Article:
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Mutual Funds Climb Back After A Wild Ride


Finance: THIRD-QUARTER MUTUAL-FUND SCOREBOARD

MUTUAL FUNDS CLIMB BACK AFTER A WILD RIDE

The summer sell-off made fund investors more cautious

For investors, 1996's third quarter is sure to be remembered as one of the most schizophrenic periods in years. Early in the quarter, the Dow Jones industrial average plunged nearly 400 points in a few weeks' time, a move proclaimed by many market gurus to be the final curtain on the six-year-old bull market. But the market came roaring back, and the Dow and the Standard & Poor's 500-stock index have broken through old highs. With corporate earnings strong and interest rates steady, the market seems poised for further gains.

Mutual-fund investors have taken that same wild ride. But on average, their investments still have not come back as strongly as the Dow and the S&P. For the third quarter (through Sept. 23), equity-fund investors made little money. The average return for all-equity funds comes to a scant 0.80% (appreciation plus reinvestment of dividends and capital gains before taxes), vs. 2.89% for the S&P 500. Negative returns from overseas funds kept the average down. Diversified funds investing in the U.S. fared better, eking out a 1.61% return. Year to date, all-equity funds are up 10.64%, vs. 13.2% for the S&P 500 and 12.5% for U.S. diversified funds. Returns are calculated by Morningstar Inc.

The bond market jumped nervously during the quarter as well, with the yields on long-term government bonds swinging between 6.74% and 7.15%. Yet bond funds held up reasonably well considering a market in which sentiment seemed to change hourly. Taxable funds--U.S. government, corporate, and international funds--earned total returns of 1.48%. Tax-free municipal funds fared nearly as well, up 1.20%.

But nowadays, all eyes are on equity funds. That's where most investors are channeling their money. In the first eight months of 1996, investors plunked $160 billion into funds that buy stocks, according to the Investment Company Institute. In contrast, the net cash flow to bond funds has been a paltry $8.1 billion.

NO APPETITE. The summer sell-off scared some equity-fund investors, and July's net cash flow, $6.2 billion, was the lowest figure in 17 months. Those scary few weeks also made fund investors more cautious, says Robert Adler of AMG Data Services, an Arcata (Calif.) firm that tracks mutual-fund cash flows. In the first half of 1996, says Adler, nearly two-thirds of the equity cash flows went to the most aggressive growth funds. Since then, about half the cash is going to the more conservative portfolios, like growth-and-income funds.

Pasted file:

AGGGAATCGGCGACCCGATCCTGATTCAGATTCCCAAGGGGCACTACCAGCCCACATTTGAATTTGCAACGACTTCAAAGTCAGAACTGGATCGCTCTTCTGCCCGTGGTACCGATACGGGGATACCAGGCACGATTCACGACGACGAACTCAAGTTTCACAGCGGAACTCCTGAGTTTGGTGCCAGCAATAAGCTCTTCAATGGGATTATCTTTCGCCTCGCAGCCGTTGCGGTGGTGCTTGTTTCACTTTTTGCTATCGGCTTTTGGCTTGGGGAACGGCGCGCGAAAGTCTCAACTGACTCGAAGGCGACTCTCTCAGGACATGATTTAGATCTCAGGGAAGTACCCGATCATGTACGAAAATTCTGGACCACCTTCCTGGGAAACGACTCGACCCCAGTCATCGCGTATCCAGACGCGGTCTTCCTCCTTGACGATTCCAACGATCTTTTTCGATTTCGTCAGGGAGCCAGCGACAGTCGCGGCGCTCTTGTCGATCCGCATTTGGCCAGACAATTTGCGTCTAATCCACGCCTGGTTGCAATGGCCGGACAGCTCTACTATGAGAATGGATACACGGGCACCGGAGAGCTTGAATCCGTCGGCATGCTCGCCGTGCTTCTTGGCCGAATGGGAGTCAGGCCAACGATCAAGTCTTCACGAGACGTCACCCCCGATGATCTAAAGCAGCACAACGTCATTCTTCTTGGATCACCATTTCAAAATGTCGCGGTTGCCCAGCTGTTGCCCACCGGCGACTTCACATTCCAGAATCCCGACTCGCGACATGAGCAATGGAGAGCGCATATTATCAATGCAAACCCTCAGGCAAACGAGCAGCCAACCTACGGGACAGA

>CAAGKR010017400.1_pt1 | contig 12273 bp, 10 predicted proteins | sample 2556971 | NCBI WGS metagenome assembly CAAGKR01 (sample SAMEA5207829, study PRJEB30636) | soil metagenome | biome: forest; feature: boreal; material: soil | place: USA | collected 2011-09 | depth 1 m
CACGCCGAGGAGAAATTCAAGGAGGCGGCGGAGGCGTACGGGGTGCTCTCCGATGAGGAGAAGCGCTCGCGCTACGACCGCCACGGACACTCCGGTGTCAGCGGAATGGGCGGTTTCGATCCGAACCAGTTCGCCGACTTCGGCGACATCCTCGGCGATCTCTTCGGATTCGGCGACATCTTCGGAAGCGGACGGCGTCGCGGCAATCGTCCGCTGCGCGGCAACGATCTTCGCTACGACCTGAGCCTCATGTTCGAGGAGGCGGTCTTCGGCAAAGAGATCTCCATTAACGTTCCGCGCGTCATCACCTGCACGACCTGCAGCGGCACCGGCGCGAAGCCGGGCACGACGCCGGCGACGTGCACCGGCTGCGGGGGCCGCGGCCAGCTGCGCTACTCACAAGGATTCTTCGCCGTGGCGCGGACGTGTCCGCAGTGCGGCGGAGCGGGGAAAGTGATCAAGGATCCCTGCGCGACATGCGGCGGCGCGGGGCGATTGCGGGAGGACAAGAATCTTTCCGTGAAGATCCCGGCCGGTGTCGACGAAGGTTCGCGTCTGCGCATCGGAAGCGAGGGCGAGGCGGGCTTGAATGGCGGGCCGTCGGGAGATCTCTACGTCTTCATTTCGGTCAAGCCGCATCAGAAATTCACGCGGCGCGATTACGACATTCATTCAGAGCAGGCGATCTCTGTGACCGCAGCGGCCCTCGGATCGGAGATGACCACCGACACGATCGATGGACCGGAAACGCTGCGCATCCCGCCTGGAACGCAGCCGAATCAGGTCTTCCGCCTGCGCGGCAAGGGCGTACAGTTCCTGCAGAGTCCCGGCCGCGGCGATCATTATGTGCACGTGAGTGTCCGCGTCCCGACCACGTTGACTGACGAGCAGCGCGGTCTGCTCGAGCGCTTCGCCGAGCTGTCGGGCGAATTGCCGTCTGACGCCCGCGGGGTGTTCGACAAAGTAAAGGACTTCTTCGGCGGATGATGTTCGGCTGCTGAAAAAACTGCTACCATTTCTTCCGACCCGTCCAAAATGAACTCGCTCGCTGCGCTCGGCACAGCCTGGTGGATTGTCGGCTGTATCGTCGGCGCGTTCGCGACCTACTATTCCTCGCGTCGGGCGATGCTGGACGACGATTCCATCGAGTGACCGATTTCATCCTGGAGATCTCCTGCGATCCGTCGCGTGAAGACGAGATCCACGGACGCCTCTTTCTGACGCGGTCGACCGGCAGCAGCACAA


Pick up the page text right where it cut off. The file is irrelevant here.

In part, that explains why the blue-chip indexes climbed to new highs in September. And it also explains why the NASDAQ Over the Counter Composite and the Russell 2000--the indexes that better reflect the more aggressive equity funds--did not. Until investors regain their appetite for riskier funds, it's going to be tough for smaller companies and the funds that invest in them to regain their lead. The quarter's results bear this out. The growth-and-income funds earned a total return of 2.59%, vs. 0.05% for the maximum-growth funds and -0.03% for small-company funds (page 134).

The summer rout also pushed some former highfliers onto the quarter's list of worst performers. Among them are Dreyfus Aggressive, Rockwood Growth, and two Van Wagoner funds, Emerging Growth and Micro-Cap. Still, those funds have strong returns year-to-date.

Among the more specialized funds, financial funds sparkled. One big reason, notes James K. Schmidt, portfolio manager for John Hancock Regional Bank B Fund, up 8.66%, was better-than-expected earnings from banks. The other: NationsBank's $9.8 billion offer for Boatmen's Bancshares reminded investors that there's money to be made from the industry's consolidation. "We've gone from 14,000 to 9,800 banks since I started this fund 11 years ago," says Schmidt, "but I believe we're heading for 4,000. We have a long way to go."

Funds specializing in real estate investment trusts (REITs) also blossomed in the third quarter, posting on average returns of 4.91%. Many investment advisers have long recommended these funds, not because of their barn-burning returns but because they have little correlation with the stock market in general and thus add diversification to a portfolio of funds. AMG's Adler says weekly inflows to REIT funds tripled during the quarter, to a record $75 million. Still, there are solid fundamentals behind those REITs. "Rents are rising, cash flow from properties is increasing, and that gives REITs the ability to raise dividends," says G. Kenneth Heebner, portfolio manager of CGM Realty Fund, up 6.98% during the quarter.